It’s that time of year where we dust off the ol’ crystal ball and try to figure out where Apple’s heading over the next 12 months.
Although the company lobs the odd curveball, its releases to date, along with scrutinising subtler trends, point to the following ten things arriving from the Cupertino giant over the coming year.
1. iPad 3
You can barely swing a digital cat on the internet without nastily cracking its head on a ton of iPad 3 rumours. Reports suggest anyone wanting a higher-resolution iPad screen might be in luck, but we recommend taking rumours about major changes in form factor (such as a 7-inch iPad) with a fistful of salt. Less fanciful rumours we’re hoping come true are that the device will have more storage and some kind of Thunderbolt support.
2. iPhone 5
Roughly eleven seconds after the iPhone 4S was revealed, the tech corner of the internet exploded. Steve Jobs had barely touched a 4S, claimed frenzied tech conspiracy theorists, because he was working on the iPhone 4′s true successor: the iPhone 5! Right. All we really know for sure is we’ll see another iPhone revision next year, and it’ll almost certainly pack more power and a few new features. Beyond that, one unicorn-shaped rumour’s just as shiny as another.
3. The last-ever Mac Pro
During Apple’s last earnings call of 2011, it revealed that the minority of its revenue (22 per cent) comes from Macs, and of that, 74 per cent comes from notebook sales. Of the desktop sales, iMacs take the lion’s share. This means, increasingly, that the Mac Pro is a luxury—a niche within a niche (desktop machines) within an area of Apple’s business that’s no longer its strongest (Macs). Given the power of modern iMacs and Apple’s development of Thunderbolt, it’s no surprise rumours have appeared about Apple questioning its tower’s future (AppleInsider). We reckon it has one more update in it: 2012 will see the last new Mac Pro.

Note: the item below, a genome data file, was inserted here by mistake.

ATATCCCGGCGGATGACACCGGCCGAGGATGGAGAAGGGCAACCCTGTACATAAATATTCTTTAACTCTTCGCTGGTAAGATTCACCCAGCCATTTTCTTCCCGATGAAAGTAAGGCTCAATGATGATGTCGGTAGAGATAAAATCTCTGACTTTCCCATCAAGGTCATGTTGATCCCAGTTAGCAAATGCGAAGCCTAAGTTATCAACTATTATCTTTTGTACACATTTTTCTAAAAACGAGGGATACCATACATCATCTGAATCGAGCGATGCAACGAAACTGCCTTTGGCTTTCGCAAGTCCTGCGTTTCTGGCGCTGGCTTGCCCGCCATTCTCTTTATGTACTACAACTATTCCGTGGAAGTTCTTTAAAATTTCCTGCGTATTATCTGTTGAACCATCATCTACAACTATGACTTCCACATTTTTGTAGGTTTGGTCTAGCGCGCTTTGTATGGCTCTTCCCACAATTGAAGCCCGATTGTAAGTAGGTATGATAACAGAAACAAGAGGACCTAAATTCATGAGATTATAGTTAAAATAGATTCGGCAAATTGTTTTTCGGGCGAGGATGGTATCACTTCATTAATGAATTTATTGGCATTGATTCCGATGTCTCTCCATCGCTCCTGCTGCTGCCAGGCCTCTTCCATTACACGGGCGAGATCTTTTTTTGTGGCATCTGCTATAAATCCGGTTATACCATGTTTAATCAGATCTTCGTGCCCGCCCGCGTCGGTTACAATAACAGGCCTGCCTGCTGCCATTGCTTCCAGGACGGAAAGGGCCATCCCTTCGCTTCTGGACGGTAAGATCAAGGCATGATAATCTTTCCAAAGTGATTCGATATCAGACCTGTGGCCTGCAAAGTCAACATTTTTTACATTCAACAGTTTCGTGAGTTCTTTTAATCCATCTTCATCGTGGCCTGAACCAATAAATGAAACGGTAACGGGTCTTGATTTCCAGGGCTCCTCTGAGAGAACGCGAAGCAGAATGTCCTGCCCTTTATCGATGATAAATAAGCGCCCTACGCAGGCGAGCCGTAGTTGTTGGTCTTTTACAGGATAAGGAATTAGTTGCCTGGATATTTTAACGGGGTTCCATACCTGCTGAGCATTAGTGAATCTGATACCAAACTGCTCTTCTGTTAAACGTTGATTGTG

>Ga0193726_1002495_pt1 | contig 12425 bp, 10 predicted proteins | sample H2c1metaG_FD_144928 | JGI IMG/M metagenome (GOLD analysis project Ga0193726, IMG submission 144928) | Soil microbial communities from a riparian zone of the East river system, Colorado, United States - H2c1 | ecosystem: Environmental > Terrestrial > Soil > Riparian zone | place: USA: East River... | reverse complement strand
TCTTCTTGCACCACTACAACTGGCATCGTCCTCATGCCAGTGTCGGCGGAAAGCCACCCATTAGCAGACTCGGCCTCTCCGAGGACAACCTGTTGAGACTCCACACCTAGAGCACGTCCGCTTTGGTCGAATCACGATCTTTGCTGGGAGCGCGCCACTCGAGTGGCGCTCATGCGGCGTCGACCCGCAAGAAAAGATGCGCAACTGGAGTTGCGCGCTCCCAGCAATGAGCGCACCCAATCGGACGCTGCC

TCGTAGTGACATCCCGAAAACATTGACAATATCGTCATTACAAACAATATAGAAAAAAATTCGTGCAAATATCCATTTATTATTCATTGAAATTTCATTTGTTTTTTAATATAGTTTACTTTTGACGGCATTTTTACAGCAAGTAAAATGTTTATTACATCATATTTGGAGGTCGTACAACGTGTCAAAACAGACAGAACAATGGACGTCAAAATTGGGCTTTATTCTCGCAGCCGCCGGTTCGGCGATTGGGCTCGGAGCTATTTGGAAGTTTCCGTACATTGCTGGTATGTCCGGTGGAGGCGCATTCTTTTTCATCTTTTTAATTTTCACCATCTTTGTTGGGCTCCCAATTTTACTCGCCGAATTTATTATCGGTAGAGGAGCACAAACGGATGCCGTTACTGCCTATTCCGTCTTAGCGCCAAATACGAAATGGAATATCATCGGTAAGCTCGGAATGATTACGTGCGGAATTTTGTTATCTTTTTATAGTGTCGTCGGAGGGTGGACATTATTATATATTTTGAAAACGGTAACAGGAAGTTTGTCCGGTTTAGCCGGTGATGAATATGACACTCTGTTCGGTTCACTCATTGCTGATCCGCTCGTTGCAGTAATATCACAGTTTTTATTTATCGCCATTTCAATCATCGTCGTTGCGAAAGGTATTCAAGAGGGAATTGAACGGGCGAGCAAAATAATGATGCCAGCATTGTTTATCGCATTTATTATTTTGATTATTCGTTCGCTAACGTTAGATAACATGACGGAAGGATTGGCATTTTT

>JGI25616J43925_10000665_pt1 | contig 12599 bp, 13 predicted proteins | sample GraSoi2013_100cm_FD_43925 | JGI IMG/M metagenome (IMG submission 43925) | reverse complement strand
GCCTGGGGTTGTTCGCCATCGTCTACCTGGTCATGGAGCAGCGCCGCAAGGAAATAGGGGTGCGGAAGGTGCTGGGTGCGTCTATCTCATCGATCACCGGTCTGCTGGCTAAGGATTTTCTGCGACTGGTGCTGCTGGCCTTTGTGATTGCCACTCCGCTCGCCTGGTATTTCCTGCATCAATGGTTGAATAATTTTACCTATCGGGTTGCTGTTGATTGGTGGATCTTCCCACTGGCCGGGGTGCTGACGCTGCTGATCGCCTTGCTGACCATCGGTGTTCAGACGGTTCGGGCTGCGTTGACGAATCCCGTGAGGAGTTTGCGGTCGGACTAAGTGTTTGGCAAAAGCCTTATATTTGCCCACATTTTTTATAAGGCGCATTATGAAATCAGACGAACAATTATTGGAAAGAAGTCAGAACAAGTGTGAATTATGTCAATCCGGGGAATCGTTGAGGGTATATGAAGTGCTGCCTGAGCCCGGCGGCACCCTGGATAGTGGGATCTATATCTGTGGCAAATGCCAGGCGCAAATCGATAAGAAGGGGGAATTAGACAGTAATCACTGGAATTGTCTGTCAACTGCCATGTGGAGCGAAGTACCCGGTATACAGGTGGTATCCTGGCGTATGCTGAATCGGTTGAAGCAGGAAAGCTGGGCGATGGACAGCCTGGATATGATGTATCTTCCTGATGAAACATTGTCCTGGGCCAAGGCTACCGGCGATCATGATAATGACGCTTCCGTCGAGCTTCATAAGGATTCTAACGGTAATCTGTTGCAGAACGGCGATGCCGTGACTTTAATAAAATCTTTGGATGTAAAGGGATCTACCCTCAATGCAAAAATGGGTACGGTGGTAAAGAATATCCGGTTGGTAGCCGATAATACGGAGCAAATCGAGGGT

Hello, Mac Pro? I’m afraid we’ve some bad news. No-one really cares about you any more. Yeah, sorry about that.
4. iLife ’12 and iWork ’12
In 2011, Apple’s focus was mostly on iOS, which saw updates to iWork and iLife apps. By comparison, the equivalent desktop software was largely ignored, bar some improvements to tie the apps into their iOS cousins. Expect this to be rectified, with more major updates to Pages, Numbers, Keynote, iPhoto, GarageBand and iMovie. Don’t expect these to be available anywhere other than the Mac App Store.
5. The Apple TV
Rumours abound about the Apple ‘iTV’, and various predictions have been made about its price, specs and release date. The thing is, most of the rumours have been driven by relatively throwaway lines in Walter Isaacson’s biography of Steve Jobs where the Apple co-founder said he “finally cracked” reworking the television.
But rarely updated consumer electronics doesn’t sound like an Apple market, nor does making multiple displays, given that it only offers a single desktop monitor. But remove the TV from the equation and Apple has the infrastructure (iCloud, iTunes) and also the hardware, in the ‘hobby’ that is the Apple TV. Perhaps by saying he’d “finally cracked” television, Jobs meant Apple’s hobby was going to turn into something serious; if that’s the case, 2012 could well bring us a new, more powerful Apple TV (rather than an actual TV), better suited to gaming (via AirPlay) and high-def TV.
6. iPad to dominate